Reactive Hyperemia (2)What is reactive hyperemia? And how do we measure vascular reactivity and endothelial function? Using an arm cuff reactive hyperemia procedure. Reactive hyperemia is the transient increase of blood flow that occurs following a brief period of ischemia, or blood flow occlusion.

In a classic reactive hyperemia test an arm cuff occludes the brachial artery and stops blood flow for five minutes resulting in a tissue hypoxia or anaerobic metabolism.

During cuff inflation, blood flow stops and tissue becomes ischemic, leading to an accumulation of lactates and other chemicals cause the vessels in this area that to dilate.

Blood flow increases 2 to 3 times after releasing the cuff. This reactive hyperemia response is largely dependent on endothelial cells. The healthier the artery, the larger the reactive hyperemic response.

Cenegenics now uses the Vendys machine to measure the hyperemic response. Vendys (Vascular Endothelial Dysfunction) is the only FDA cleared, fully automated, operator independent, non-invasive, easy to use, office based device for measurement of vascular reactivity and endothelial function.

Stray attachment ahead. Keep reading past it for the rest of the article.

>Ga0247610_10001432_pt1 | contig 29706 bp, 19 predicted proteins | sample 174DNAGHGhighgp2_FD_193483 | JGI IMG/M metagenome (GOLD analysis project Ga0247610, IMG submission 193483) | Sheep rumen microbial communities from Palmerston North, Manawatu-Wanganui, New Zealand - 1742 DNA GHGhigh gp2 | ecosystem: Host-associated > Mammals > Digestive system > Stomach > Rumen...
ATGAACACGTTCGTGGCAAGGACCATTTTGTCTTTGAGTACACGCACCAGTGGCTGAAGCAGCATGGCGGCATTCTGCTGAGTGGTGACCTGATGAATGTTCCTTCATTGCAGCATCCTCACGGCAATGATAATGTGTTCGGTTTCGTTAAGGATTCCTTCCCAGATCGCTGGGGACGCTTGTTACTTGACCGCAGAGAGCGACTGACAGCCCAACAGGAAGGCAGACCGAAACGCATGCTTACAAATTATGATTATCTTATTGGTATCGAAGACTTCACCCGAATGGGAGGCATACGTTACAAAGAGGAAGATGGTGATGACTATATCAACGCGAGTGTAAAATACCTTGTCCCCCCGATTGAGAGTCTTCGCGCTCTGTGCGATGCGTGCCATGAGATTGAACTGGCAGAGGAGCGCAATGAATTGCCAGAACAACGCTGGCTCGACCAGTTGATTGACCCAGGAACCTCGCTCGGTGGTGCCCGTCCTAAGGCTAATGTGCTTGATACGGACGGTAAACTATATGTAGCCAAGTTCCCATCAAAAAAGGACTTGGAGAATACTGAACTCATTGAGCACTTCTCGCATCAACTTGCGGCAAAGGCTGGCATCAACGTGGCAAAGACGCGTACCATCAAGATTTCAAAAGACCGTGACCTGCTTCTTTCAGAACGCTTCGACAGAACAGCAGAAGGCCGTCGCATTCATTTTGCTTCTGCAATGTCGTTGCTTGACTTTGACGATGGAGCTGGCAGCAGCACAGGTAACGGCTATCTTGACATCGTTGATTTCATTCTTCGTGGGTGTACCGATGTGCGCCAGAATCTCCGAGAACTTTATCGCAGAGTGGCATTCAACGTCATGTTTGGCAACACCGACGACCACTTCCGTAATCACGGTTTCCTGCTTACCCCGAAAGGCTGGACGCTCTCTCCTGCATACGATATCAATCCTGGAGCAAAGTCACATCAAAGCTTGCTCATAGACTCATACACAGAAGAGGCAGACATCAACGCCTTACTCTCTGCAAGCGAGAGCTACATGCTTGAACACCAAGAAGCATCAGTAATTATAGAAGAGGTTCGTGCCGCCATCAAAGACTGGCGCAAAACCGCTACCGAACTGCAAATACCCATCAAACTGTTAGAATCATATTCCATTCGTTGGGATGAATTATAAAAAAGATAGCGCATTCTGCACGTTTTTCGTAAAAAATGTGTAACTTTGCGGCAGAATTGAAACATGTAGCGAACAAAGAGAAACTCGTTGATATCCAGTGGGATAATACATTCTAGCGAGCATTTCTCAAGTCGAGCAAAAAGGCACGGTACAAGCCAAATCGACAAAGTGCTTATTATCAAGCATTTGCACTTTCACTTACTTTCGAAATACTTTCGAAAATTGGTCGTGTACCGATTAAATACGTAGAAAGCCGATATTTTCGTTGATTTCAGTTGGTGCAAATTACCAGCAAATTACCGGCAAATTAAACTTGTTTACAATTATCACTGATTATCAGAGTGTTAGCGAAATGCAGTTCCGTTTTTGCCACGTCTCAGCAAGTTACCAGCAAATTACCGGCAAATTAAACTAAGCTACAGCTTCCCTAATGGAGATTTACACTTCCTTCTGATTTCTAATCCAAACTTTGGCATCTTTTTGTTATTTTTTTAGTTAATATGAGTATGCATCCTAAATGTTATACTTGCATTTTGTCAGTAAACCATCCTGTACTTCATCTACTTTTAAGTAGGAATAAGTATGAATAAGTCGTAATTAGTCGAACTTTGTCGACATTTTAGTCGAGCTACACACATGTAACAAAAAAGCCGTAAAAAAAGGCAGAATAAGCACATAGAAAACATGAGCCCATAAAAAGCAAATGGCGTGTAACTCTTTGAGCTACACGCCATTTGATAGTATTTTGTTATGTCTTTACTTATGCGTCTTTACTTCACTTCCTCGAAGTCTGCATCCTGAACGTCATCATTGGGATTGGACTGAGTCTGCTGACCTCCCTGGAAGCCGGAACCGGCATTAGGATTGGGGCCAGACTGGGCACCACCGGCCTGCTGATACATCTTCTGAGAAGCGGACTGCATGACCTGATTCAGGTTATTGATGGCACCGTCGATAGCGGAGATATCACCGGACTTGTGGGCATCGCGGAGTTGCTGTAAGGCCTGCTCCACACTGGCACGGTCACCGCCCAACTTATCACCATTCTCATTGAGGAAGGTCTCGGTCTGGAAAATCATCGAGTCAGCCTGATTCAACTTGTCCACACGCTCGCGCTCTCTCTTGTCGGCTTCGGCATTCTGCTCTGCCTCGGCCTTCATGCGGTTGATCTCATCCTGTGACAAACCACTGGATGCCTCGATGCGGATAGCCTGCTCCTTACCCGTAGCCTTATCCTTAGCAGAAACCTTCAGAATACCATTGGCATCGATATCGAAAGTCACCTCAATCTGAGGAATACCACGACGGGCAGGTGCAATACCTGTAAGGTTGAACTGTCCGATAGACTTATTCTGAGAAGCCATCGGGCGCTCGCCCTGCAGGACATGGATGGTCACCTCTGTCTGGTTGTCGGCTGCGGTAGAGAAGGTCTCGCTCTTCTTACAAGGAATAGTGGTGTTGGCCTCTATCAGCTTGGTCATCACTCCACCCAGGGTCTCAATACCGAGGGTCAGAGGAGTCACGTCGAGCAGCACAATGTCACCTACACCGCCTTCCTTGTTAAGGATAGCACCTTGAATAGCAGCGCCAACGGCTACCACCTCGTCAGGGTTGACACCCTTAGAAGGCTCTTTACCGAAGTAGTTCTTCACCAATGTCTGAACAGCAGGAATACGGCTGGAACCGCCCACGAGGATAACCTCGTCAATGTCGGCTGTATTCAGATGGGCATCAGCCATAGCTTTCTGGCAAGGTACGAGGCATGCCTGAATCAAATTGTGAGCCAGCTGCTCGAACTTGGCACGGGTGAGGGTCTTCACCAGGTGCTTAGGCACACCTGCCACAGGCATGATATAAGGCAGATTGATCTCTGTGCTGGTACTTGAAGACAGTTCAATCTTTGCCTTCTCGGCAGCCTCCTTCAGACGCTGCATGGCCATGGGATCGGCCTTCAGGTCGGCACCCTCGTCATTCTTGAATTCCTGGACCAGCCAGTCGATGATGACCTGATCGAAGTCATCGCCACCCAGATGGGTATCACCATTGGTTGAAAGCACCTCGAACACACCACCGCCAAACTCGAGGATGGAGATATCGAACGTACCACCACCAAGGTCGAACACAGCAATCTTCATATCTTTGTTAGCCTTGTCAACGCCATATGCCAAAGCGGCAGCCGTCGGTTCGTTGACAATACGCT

How does it work?

Vendys uses smart temperature sensors at the fingertip and algorithms to measure vascular reactivity. It is non-invasive, inexpensive, and easy to use. Similar to the ultrasound based measurement, Vendys uses a five-minute arm cuff occlusion reactive hyperemia procedure. The Vendys test begins with an automated blood pressure measurement followed by a tightening of the arm cuff on the right arm. During the cuff occlusion period, fingertip temperature in the right hand falls due to the absence of warm circulating blood. Once the cuff is released, blood flow rushes into the forearm and hand, causing a temperature rebound in the fingertip, which is directly proportional to the vascular reactivity. Because blood is warm, the more blood flow, the higher the temperature at the fingertip. The higher the temperature rebound, the better the vascular function.



What are the advantages of using this device?

No need for an expensive high resolution ultrasound imaging technology or an experienced sonographer. Vendys testing can be done in any doctor’s office or point of care clinic.